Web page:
The wreck of explorer Ernest Shackleton’s ship Endurance has been found, 107 years after it sank 10,000 feet into the Antarctic’s Weddell Sea. The New York Times not only has the story but also amazing video as well.
It’s in great condition considering it has been more than a century. The cold water helped preserve it. Maybe that’s why I like cold weather so much.
Money, It’s a Gas
Writer Brandon Sanderson had a goal of raising $1 million on Kickstarter to write four novels for fans.
At the moment I’m writing this he has raised almost $27 million.
To repeat in all caps and bold text: TWENTY-SEVEN MILLION DOLLARS. It’s the biggest project ever financed on Kickstarter.
Now, it should be said that Sanderson is not an unknown, struggling writer who went to Kickstarter on a whim and magically got millions of dollars. He’s a well-known writer who has been traditionally published before. He took over writing the Wheel of Time series from author Robert Jordan and is a consultant on the TV show of the same name. He has also written many other novels, has funded projects before, and has a staff that helps him run his self-publishing empire.
But it does say a lot about the avenues writers have these days. Not everyone is going to get millions (or even thousands) from their Kickstarters or GoFundMes, but there are now more options available to creative people with a built-in big audience, and publishing companies have noticed.
NASA Will Send Your Name Into Space
If you’re like me, the idea of going into space fills you with excitement, but you’d also be terrified of actually going. I’m sure the view is amazing. On the other hand, I saw that movie with Sandra Bullock.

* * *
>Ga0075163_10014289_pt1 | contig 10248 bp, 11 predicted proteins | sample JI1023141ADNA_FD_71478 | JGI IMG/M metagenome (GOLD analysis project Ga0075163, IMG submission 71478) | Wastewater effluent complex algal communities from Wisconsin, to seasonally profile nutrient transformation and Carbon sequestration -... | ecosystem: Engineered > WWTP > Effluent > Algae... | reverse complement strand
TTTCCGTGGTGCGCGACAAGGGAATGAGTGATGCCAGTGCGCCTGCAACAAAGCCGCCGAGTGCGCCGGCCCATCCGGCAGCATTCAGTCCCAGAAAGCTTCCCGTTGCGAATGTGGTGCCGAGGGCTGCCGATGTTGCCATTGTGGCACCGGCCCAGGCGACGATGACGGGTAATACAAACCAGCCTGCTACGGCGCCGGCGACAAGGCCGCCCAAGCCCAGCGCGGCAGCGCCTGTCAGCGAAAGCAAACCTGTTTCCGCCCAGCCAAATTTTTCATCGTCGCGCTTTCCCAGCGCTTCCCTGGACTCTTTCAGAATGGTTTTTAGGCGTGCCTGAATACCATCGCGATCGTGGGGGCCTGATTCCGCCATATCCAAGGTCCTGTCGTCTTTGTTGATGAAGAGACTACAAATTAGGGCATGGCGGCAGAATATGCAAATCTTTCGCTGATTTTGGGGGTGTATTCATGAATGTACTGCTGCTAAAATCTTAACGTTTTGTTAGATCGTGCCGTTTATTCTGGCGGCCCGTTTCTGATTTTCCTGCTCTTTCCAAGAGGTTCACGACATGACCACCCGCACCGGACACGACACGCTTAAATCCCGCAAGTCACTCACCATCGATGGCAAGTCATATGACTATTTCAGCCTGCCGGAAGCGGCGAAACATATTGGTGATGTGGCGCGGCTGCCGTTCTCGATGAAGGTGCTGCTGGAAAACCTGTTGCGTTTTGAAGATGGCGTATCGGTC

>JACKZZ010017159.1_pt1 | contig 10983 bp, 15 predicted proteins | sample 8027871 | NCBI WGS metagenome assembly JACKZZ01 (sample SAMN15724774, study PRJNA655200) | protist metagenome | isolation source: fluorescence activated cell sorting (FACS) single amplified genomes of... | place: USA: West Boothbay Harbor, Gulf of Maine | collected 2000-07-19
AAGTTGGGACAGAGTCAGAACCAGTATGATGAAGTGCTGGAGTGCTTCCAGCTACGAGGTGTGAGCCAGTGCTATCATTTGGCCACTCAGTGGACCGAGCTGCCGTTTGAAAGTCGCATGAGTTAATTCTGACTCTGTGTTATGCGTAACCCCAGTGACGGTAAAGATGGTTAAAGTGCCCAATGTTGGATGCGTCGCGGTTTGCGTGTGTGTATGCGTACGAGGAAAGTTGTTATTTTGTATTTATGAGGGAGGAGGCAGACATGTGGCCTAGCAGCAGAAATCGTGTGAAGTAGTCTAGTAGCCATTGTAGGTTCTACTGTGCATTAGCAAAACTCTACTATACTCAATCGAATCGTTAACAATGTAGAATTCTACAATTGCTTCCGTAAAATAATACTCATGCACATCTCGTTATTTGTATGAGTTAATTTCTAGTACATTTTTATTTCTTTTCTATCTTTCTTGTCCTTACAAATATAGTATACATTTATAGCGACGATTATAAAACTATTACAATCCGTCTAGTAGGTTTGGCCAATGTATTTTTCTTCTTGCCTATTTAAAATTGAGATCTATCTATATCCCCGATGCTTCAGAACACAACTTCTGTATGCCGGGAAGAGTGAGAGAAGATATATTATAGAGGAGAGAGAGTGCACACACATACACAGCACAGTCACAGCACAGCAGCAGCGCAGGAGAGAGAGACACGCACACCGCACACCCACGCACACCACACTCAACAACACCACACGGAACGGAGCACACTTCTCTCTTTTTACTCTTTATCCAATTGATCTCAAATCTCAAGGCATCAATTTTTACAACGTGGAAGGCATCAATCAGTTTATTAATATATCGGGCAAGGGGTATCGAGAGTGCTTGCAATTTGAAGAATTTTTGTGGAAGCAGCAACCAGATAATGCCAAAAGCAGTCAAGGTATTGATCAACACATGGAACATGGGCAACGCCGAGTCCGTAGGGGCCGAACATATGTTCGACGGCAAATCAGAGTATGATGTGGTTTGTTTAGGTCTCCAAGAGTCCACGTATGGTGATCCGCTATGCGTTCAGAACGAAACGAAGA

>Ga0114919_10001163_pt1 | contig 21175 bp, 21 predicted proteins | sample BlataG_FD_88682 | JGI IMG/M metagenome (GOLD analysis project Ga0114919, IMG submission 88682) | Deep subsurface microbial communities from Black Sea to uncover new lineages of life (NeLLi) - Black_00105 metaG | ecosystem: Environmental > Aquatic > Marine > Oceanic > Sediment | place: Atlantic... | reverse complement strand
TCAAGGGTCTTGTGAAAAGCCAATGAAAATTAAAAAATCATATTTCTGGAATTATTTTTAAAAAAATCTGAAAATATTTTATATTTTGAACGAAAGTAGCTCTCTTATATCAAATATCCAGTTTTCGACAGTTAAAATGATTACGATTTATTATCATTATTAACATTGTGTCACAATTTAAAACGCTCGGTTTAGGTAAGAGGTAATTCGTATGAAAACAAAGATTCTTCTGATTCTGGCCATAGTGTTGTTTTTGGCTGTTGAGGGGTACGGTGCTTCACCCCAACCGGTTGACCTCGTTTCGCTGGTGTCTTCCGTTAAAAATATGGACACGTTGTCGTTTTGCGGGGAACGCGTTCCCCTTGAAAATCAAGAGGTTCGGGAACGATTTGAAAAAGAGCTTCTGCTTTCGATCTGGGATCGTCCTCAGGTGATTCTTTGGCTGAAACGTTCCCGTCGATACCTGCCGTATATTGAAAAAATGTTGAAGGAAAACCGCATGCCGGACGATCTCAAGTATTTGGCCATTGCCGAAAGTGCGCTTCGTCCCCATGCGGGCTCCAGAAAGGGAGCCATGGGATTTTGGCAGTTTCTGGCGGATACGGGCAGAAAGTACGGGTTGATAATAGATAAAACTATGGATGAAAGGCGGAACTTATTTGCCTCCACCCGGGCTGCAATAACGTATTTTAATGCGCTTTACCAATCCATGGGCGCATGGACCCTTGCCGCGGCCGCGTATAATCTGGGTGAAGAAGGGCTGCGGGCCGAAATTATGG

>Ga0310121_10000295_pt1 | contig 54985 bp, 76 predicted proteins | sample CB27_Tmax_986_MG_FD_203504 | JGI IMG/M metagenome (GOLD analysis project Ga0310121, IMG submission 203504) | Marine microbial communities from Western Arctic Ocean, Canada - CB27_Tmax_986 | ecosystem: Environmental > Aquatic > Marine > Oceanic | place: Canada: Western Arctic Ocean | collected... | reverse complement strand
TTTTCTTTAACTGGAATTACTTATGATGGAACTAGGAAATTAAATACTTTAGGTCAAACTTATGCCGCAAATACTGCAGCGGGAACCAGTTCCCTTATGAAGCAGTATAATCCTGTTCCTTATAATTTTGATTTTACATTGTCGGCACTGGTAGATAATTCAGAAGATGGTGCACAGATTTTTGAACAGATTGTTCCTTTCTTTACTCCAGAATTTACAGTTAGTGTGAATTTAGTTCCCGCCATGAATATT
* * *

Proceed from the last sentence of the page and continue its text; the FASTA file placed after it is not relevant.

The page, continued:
But we’re in luck! NASA has set up a site where you can give them your name and they’ll put it on a flash drive that will be included on the Artemis 1 rocket that will launch in April. You get a digital boarding pass so you can track its progress, and you’ll be automatically eligible to be included on future space flights.
Artemis 1 is the first test of many that will eventually lead to a long-term presence on the moon.
Headline of the Week
RIP Mitchell Ryan, Tim Considine, Conrad Janis, Bobby Clark, Walter Mears, Johnny Brown, Gil Bridges, and Laurel Goodwin
Mitchell Ryan appeared in dozens of movies including Lethal Weapon, Grosse Pointe Blank, Magnum Force, Monte Walsh, The Friends of Eddie Coyle, Halloween: The Curse of Michael Myers, and Midway. On TV he was a regular on Dharma & Greg, Chase, The Chisholms, and Santa Barbara and appeared on many other shows. He died last week at the age of 88.
Tim Considine played oldest son Mike on My Three Sons. Before that he was a big Disney star, starring in the TV shows The Adventures of Spin and Marty and The Hardy Boys. He also appeared in movies like The Shaggy Dog, The Clown, Executive Suite, and Patton. He later became a writer, focusing on auto racing, and even filled in at the New York Times when columnist William Safire was on vacation. He died last week at the age of 81.
Conrad Janis starred as Pam Dawber’s father in Mork & Mindy and appeared in dozens of TV shows since the ’40s, as well as movies like The Cable Guy, The Brasher Doubloon, Airport ’75, and The Buddy Holly Story. He was also an accomplished jazz trombonist. He died last week at the age of 94.